Factsheet “Gaza facing two viruses: COVID-19 and the occupation” – occupied Palestinian territory

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The COVID-19 pandemic has hit the Gaza Strip against the backdrop of already dire living conditions endured by more than two million Palestinians due to Israel’s stifling closure and blockade. The closure paralyzes all aspects of life in Gaza, affects economic, social and cultural rights and reduces the ability of service sectors – especially the health sector and infrastructure – to serve the population and meet their needs. , which makes an effective response difficult. the outbreak of the pandemic, which has aggravated the humanitarian crisis in Gaza in an unprecedented way.

International human rights law (IHRL) pays great attention to the right to the highest attainable standard of physical and mental health. Under international human rights law and international humanitarian law, Israel, as the occupying power, has obligations towards the civilian population living in the territory it occupies, particularly with regard to the provision of services of health to civilians, including detainees. In defiance of international law, Israeli authorities imposed a regime of institutionalized discrimination, oppression and apartheid against Palestinians and flaunted the supply of vaccines while tightening movement restrictions on Palestinians – especially residents of the Gaza Strip – and obstructing the delivery of vaccines and medical supplies to Gaza. As a result, the health crisis has deepened and threats to the lives of patients and people have increased, with the Ministry of Health in Gaza declaring its inability to control the spread of the virus due to the limited resources available.1

This fact sheet, which covers the period from March 4, 2020 to September 11, 2022, describes Al Mezan’s monitoring of developments in the Gaza Strip in the context of the COVID-19 pandemic, in particular the measures and policies put in place. implemented by the Israeli authorities which have limited the ability of residents and institutions to respond to the virus.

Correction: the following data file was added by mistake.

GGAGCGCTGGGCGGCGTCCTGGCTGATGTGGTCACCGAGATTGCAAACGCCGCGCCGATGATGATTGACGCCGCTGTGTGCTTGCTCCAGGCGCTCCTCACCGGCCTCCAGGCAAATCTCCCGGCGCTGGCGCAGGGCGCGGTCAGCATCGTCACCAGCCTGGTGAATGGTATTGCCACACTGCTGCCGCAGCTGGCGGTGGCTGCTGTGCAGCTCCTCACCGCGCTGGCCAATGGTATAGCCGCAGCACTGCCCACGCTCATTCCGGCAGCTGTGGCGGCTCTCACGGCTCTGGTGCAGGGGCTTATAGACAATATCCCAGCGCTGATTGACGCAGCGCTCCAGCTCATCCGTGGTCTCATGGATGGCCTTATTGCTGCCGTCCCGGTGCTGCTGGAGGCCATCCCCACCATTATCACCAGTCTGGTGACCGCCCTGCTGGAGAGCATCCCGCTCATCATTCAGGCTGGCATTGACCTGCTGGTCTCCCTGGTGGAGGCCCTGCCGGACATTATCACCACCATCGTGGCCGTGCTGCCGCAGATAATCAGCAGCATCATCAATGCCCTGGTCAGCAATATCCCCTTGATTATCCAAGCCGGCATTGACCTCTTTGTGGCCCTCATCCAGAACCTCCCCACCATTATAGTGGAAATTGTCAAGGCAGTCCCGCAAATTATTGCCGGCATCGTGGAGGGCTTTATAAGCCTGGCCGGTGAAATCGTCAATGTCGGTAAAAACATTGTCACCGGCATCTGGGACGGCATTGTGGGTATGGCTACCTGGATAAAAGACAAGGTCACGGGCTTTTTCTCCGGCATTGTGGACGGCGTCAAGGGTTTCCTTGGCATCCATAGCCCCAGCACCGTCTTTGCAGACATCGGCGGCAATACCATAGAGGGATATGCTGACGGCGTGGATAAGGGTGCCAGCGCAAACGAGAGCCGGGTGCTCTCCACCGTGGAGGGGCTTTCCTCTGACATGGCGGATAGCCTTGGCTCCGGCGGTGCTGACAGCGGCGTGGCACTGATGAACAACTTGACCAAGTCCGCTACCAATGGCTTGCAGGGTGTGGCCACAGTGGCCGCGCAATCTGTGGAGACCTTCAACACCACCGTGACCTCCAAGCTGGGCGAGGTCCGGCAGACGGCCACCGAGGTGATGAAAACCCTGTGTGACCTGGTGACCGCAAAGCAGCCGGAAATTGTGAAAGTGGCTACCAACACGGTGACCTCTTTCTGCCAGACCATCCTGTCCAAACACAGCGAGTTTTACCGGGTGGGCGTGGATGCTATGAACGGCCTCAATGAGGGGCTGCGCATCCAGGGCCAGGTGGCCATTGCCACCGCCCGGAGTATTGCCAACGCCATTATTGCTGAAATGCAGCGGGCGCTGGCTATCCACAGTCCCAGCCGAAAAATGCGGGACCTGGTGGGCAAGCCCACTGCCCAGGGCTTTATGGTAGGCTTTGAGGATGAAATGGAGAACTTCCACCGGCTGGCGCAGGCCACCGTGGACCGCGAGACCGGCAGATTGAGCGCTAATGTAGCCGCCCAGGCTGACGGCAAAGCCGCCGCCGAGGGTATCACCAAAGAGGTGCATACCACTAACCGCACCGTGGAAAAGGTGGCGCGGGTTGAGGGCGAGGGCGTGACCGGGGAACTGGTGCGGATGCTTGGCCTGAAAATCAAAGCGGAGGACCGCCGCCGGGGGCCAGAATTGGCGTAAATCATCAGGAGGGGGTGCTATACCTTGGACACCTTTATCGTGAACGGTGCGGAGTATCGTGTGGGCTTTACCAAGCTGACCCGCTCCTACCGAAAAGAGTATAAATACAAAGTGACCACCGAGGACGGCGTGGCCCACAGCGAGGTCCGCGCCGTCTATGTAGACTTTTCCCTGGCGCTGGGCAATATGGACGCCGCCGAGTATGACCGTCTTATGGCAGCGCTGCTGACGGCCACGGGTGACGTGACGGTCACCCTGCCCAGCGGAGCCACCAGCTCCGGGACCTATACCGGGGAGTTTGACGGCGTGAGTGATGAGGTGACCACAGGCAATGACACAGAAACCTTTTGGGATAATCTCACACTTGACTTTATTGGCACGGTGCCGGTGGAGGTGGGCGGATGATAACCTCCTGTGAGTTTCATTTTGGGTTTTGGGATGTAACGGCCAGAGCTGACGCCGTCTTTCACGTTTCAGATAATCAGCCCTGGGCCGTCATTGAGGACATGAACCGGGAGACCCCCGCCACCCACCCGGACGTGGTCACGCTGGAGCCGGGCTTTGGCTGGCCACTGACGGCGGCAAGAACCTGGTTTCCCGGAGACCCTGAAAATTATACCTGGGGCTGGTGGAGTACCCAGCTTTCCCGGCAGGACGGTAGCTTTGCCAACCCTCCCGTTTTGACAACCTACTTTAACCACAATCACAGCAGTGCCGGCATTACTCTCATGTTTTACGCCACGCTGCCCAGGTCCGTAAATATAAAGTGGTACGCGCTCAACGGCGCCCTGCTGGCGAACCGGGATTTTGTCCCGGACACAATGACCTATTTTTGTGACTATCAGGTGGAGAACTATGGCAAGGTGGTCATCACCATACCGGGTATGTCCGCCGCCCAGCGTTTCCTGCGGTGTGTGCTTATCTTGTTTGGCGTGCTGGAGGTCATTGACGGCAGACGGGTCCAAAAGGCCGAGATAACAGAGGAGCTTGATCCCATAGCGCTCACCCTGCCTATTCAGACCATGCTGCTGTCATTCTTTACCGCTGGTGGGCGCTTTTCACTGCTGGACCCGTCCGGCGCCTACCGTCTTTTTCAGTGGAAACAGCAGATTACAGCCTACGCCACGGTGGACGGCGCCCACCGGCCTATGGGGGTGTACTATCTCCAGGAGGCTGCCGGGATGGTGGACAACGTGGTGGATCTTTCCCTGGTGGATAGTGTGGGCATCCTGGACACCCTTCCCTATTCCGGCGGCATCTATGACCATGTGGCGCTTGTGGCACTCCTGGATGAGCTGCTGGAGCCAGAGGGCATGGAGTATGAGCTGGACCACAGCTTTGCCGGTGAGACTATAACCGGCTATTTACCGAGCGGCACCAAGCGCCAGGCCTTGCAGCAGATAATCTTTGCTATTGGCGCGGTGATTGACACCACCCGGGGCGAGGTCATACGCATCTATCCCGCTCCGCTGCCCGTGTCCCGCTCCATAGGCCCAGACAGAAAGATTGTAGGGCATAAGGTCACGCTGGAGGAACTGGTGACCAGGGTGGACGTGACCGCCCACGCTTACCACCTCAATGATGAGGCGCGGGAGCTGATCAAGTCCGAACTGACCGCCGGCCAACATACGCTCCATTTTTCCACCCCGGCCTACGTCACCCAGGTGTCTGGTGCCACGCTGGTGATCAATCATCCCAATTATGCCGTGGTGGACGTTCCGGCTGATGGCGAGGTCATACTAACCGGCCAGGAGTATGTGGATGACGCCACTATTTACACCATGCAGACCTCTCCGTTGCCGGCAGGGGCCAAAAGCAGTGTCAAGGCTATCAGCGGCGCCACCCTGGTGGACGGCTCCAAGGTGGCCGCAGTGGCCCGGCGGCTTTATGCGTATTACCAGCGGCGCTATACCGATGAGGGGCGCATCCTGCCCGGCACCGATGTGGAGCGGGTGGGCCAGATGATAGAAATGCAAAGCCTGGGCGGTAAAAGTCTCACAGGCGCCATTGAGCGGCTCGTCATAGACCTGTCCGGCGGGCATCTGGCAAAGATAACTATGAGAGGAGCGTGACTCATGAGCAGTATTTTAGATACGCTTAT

Restrictions on Gaza crossings and health concerns

  • Despite the strict preventive health measures imposed by the Palestinian Ministry of Health (MOH), on August 24, 2020, it was confirmed that several cases of COVID-19 had been detected in the Gaza community. At this point, controlling the rapid spread of COVID-19 in the Gaza Strip was mission impossible, especially given the high population density, restricted area of ​​the Strip, and scarce health resources. At the time of writing this report, the total number of people infected with COVID-19 and its variants in the Gaza Strip was 272,193, with 2,004 confirmed deaths. 32.24% of the population of Gaza has been vaccinated, including 56% of people aged 16 and over.

  • Israeli authorities have banned the entry of drugs, medical devices, equipment, spare parts and other materials needed to repair and maintain medical devices. These policies have prevented hospitals in Gaza from accessing some essential diagnostic and therapeutic resources.

  • Medical institutions in the Gaza Strip have faced a shortage of devices and equipment to diagnose the virus. During the pandemic, there has been a shortage of lab equipment for coronavirus testing. As a result, the Ministry of Health had stopped testing for COVID-19, especially after PCR test kits ran out,4 which affected doctors’ ability to monitor patient development and prescribe drugs. appropriate.

  • The health crisis has further worsened due to the shortage of beds in intensive care units (ICU) equipped with ventilators, medical oxygen and preventive means in medical institutions.

  • Workforce development in the health sector has been hampered by Israel’s frequent refusal to issue exit permits to medical personnel seeking to leave Gaza for external training courses, scientific conferences and other professional development opportunities that would enable them to acquire up-to-date skills and knowledge. .

  • The acute and chronic electricity deficit doubled during the pandemic, with electricity hours decreasing to four hours followed by 20 hours of power outage.

  • The Ministry of Health had to keep and store the vaccines – which require a special cold chain between -20 C° and -80 C° – in blood bank refrigerators. Power shortages have also affected patients and their living conditions and limited the ability to operate essential and life-saving facilities and structures. In August 2020, Israeli authorities banned the entry of industrial fuel at the height of the COVID-19 outbreak, leading to a reduction in the hours of electricity supplied.

  • As a result, the water distribution schedule was affected and many households were deprived of receiving enough water for their domestic use. The health crisis, hygiene and environmental pollution have together aggravated and multiplied the severity of the disease.

Michael A. Bynum